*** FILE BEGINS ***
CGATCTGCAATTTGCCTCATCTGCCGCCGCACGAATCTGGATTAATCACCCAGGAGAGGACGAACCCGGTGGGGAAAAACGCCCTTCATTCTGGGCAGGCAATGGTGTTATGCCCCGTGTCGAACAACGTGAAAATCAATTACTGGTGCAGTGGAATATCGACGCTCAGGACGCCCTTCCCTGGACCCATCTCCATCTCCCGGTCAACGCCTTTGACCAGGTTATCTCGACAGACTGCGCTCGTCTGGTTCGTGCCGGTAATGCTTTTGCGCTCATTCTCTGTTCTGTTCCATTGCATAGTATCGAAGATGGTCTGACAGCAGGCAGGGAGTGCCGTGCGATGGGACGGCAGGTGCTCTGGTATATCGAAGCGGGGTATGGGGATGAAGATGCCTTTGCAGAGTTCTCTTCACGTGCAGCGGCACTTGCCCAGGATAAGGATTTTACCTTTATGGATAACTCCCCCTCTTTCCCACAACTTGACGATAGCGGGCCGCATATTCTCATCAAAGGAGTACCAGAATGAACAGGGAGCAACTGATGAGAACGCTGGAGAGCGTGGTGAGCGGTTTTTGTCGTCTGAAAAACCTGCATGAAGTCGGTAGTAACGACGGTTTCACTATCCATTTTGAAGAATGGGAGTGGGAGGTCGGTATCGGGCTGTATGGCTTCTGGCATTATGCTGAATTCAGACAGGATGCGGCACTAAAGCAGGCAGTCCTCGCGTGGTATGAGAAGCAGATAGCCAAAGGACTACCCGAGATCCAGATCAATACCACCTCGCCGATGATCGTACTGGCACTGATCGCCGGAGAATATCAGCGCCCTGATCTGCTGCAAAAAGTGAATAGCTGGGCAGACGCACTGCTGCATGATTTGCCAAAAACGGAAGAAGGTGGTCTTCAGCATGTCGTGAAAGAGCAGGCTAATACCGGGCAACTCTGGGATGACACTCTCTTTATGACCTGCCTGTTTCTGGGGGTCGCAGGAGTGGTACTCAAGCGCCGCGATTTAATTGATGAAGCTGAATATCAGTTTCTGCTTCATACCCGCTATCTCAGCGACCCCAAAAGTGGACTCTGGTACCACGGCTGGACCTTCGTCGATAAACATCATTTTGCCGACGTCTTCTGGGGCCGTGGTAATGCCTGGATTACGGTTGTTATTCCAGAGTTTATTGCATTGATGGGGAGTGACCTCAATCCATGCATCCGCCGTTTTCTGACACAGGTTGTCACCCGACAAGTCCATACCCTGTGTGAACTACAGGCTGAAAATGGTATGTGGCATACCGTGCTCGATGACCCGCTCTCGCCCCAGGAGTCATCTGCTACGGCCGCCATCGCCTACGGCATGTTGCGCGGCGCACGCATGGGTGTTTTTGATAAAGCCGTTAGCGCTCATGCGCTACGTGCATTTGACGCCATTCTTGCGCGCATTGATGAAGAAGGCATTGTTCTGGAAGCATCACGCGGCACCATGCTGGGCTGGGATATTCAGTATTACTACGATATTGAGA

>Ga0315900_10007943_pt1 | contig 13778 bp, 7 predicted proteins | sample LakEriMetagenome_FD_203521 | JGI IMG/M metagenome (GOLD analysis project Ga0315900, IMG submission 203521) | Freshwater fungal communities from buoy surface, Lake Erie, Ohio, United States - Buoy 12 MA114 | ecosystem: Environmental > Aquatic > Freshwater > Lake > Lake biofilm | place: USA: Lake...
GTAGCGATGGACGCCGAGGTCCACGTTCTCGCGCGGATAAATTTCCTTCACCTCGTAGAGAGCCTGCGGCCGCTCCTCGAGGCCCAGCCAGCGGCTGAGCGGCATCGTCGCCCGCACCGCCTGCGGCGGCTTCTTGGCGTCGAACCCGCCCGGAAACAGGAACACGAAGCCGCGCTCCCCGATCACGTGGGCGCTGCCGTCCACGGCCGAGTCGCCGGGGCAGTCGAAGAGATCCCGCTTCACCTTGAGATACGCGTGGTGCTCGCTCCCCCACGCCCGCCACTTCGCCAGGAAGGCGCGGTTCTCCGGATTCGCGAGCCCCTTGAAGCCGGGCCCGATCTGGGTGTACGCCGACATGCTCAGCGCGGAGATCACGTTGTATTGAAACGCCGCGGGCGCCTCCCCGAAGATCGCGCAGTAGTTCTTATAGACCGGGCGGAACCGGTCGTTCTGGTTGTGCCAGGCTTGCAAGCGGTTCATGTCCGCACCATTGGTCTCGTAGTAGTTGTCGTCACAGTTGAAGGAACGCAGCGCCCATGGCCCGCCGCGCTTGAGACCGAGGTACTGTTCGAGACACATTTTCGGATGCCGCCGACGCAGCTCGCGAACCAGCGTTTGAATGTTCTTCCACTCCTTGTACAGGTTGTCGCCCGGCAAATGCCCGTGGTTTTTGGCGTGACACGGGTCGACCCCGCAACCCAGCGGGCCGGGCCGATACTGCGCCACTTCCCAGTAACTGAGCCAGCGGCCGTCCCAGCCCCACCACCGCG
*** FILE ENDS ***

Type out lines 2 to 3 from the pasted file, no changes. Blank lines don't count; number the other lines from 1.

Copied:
>Ga0315900_10007943_pt1 | contig 13778 bp, 7 predicted proteins | sample LakEriMetagenome_FD_203521 | JGI IMG/M metagenome (GOLD analysis project Ga0315900, IMG submission 203521) | Freshwater fungal communities from buoy surface, Lake Erie, Ohio, United States - Buoy 12 MA114 | ecosystem: Environmental > Aquatic > Freshwater > Lake > Lake biofilm | place: USA: Lake...
GTAGCGATGGACGCCGAGGTCCACGTTCTCGCGCGGATAAATTTCCTTCACCTCGTAGAGAGCCTGCGGCCGCTCCTCGAGGCCCAGCCAGCGGCTGAGCGGCATCGTCGCCCGCACCGCCTGCGGCGGCTTCTTGGCGTCGAACCCGCCCGGAAACAGGAACACGAAGCCGCGCTCCCCGATCACGTGGGCGCTGCCGTCCACGGCCGAGTCGCCGGGGCAGTCGAAGAGATCCCGCTTCACCTTGAGATACGCGTGGTGCTCGCTCCCCCACGCCCGCCACTTCGCCAGGAAGGCGCGGTTCTCCGGATTCGCGAGCCCCTTGAAGCCGGGCCCGATCTGGGTGTACGCCGACATGCTCAGCGCGGAGATCACGTTGTATTGAAACGCCGCGGGCGCCTCCCCGAAGATCGCGCAGTAGTTCTTATAGACCGGGCGGAACCGGTCGTTCTGGTTGTGCCAGGCTTGCAAGCGGTTCATGTCCGCACCATTGGTCTCGTAGTAGTTGTCGTCACAGTTGAAGGAACGCAGCGCCCATGGCCCGCCGCGCTTGAGACCGAGGTACTGTTCGAGACACATTTTCGGATGCCGCCGACGCAGCTCGCGAACCAGCGTTTGAATGTTCTTCCACTCCTTGTACAGGTTGTCGCCCGGCAAATGCCCGTGGTTTTTGGCGTGACACGGGTCGACCCCGCAACCCAGCGGGCCGGGCCGATACTGCGCCACTTCCCAGTAACTGAGCCAGCGGCCGTCCCAGCCCCACCACCGCG